Nazim Dabagh, a KRG repre­sentative in Tehran, has tried to give reassurance. He recently told Agence France-Presse: “For now, we do not have the intention of separating… We don’t feel that Iraq accepts us. For this reason, we seek to use appropriate opportunities… to demand our rights.”

Zebari has been franker, warning that Tehran wants a security corridor to Syria through northern Iraq policed by Shia militias. “They are breathing down our neck all along the Kurdish front line from Sinjar to Khanaqin,” Zebari told Reuters. “So far, we have been accommo­dating, patient, coordinating to prevent skirmishes or flashes but this is building up.”

As if to confirm his claim, Ali Akbar Velayati, president of Iran’s Expediency Council and close to Iranian Supreme Leader Ayatollah Ali Khamenei and President Hassan Rohani, spoke of a “resistance highway” from Tehran through Mosul to Beirut. This precludes an independent Kurdistan. After meeting with senior PUK official Kosrat Rasul Ali, Iran’s top security official Ali Shamkhani called the referendum a plot by “colonialising” powers.

The Iraqi Kurds will look for help to Washington, which has 5,000 troops in Iraq, but Donald Trump is an erratic president and US plans for a post-Saddam federal Iraq, not to mention $60 billion in reconstruction, have gone up in smoke. It is hard to see how a Kurdish push for independ­ence will not unleash a further cycle of violence.


Gareth Smyth has covered Middle Eastern affairs for 20 years and was chief correspondent for The Financial Times in Iran.


As Printed
MENA Now
Editors' Picks

The Arab Weekly Newspaper reaches Western & Arabic audience that are influential as well as being affluent.

From Europe to the Middle East,and North America, The Arab Weekly talks to opinion formers and influential figures, providing insight and comment on national, international and regional news through the focus of Arabic countries and community.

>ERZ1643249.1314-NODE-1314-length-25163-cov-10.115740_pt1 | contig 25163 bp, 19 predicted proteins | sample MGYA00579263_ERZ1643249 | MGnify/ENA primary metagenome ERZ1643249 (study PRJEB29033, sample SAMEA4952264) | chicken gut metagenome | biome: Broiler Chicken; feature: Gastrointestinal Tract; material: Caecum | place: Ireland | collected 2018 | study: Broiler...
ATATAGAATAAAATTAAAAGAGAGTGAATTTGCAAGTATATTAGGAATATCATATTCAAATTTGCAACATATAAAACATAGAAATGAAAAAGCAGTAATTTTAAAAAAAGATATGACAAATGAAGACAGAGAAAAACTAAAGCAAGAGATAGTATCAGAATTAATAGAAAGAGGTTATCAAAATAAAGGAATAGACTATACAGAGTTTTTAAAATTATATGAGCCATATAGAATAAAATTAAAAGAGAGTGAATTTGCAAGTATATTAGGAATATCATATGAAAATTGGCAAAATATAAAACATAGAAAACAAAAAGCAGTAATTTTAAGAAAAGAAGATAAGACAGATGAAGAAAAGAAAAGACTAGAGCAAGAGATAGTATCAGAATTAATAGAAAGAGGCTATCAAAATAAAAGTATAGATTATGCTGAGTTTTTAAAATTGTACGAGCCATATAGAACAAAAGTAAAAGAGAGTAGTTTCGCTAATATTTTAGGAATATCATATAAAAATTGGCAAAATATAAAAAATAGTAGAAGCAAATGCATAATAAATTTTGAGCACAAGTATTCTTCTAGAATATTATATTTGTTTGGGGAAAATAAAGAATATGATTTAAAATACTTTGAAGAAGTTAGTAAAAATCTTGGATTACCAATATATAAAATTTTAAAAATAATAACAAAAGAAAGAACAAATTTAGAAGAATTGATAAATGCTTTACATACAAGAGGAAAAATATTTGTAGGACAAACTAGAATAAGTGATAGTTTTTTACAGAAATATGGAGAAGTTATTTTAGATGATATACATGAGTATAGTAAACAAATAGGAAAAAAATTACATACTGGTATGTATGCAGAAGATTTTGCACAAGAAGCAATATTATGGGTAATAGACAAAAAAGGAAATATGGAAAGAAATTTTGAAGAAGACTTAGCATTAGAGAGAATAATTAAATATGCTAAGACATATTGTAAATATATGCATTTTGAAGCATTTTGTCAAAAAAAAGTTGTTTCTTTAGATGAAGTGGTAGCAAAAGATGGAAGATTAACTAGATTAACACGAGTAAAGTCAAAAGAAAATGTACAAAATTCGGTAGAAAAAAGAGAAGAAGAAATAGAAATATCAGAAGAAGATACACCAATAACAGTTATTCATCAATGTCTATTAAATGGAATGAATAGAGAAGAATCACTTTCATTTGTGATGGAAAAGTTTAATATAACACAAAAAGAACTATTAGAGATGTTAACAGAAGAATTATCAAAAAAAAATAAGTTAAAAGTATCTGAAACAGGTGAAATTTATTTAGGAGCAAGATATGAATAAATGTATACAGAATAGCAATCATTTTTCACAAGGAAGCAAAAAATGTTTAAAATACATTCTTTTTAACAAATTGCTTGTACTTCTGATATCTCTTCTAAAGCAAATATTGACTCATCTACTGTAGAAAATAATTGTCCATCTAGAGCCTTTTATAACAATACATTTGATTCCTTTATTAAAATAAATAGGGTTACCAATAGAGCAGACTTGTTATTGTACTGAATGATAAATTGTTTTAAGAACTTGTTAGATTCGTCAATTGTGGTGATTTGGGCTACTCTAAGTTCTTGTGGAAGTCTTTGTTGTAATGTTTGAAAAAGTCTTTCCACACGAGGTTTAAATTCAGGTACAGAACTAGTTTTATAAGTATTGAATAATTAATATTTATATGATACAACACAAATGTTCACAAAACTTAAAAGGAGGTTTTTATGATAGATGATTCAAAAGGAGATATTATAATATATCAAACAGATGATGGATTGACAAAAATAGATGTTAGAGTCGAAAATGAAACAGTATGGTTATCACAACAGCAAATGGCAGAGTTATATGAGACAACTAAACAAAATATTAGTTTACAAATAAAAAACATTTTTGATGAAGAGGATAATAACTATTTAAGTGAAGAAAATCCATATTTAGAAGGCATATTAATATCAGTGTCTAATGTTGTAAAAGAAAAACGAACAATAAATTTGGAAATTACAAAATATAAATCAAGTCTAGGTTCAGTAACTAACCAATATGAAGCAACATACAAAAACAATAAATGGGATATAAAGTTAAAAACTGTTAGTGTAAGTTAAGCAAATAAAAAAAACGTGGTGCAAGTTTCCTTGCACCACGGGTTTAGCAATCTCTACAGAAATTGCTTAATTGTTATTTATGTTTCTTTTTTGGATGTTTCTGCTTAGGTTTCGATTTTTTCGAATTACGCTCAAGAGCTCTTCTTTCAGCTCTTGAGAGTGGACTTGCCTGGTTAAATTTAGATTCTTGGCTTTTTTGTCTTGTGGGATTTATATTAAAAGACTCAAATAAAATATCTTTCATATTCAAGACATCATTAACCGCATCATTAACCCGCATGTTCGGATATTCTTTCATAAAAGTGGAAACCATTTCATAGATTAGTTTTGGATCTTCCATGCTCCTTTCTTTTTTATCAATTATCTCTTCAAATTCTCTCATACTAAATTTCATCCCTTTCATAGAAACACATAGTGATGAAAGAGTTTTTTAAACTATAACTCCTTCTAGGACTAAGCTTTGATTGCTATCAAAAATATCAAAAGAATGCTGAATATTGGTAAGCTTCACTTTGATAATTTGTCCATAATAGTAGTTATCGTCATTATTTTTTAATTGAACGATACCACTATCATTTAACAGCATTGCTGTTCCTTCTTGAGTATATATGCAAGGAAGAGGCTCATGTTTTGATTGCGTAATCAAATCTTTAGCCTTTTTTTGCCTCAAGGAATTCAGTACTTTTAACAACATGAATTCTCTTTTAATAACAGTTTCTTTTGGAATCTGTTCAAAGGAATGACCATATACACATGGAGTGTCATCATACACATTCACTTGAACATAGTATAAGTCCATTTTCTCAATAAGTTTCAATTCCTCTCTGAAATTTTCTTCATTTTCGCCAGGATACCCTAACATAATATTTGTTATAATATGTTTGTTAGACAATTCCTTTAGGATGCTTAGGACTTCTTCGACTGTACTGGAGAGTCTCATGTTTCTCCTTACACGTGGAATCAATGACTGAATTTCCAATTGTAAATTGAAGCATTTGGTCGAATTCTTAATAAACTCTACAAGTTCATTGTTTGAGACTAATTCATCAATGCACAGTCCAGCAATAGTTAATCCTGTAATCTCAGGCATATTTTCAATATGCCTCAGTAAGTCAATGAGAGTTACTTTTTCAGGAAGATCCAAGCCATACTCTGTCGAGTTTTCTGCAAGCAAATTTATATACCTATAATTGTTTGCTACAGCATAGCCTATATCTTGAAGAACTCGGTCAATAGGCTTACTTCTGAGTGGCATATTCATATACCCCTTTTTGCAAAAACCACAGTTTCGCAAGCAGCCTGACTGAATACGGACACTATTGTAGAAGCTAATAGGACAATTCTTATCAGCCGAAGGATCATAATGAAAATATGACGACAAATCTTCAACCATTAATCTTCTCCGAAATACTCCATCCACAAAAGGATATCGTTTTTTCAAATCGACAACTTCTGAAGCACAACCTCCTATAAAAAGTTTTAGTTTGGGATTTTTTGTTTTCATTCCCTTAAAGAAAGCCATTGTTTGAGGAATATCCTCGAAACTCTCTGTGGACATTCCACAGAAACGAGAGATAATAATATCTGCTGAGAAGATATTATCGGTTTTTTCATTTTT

Published by Al Arab Publishing House

Publisher and Group Executive Editor: Haitham El-Zobaidi, PhD

Editor-in-Chief: Oussama Romdhani

Managing Editor: Iman Zayat

Deputy Managing Editor and Online Editor: Mamoon Alabbasi

Senior Editor: John Hendel

Chief Copy Editor: Richard Pretorius

Copy Editor: Stephen Quillen

Analysis Section Editor: Ed Blanche

East/West Section Editor: Mark Habeeb

Gulf Section Editor: Mohammed Alkhereiji

Society and Travel Sections Editor: Samar Kadi

Syria and Lebanon Sections Editor: Simon Speakman Cordall

Contributing Editor: Rashmee Roshan Lall

Senior Correspondents: Mahmud el-Shafey (London) & Lamine Ghanmi (Tunis)

Regular Columnists

Claude Salhani

Yavuz Baydar

Correspondents

Saad Guerraoui (Casablanca)

Dunia El-Zobaidi (London)

Roua Khlifi (Tunis)

Thomas Seibert (Washington)

Chief Designer: Marwen Hmedi

Designers

Ibrahim Ben Bechir

Hanen Jebali

Published by Al Arab Publishing House

Contact editor at:editor@thearabweekly.com

Subscription & Advertising: Ads@alarab.co.uk

Tel 020 3667 7249

Mohamed Al Mufti

Marketing & Advertising Manager

Tel (Main) +44 20 6702 3999

Direct: +44 20 8742 9262

www.alarab.co.uk

Al Arab Publishing House

Kensington Centre

177-179 Hammersmith Road

London W6 8BS , UK

Tel: (+44) 20 7602 3999

Fax: (+44) 20 7602 8778

Follow Us
© The Arab Weekly, All rights reserved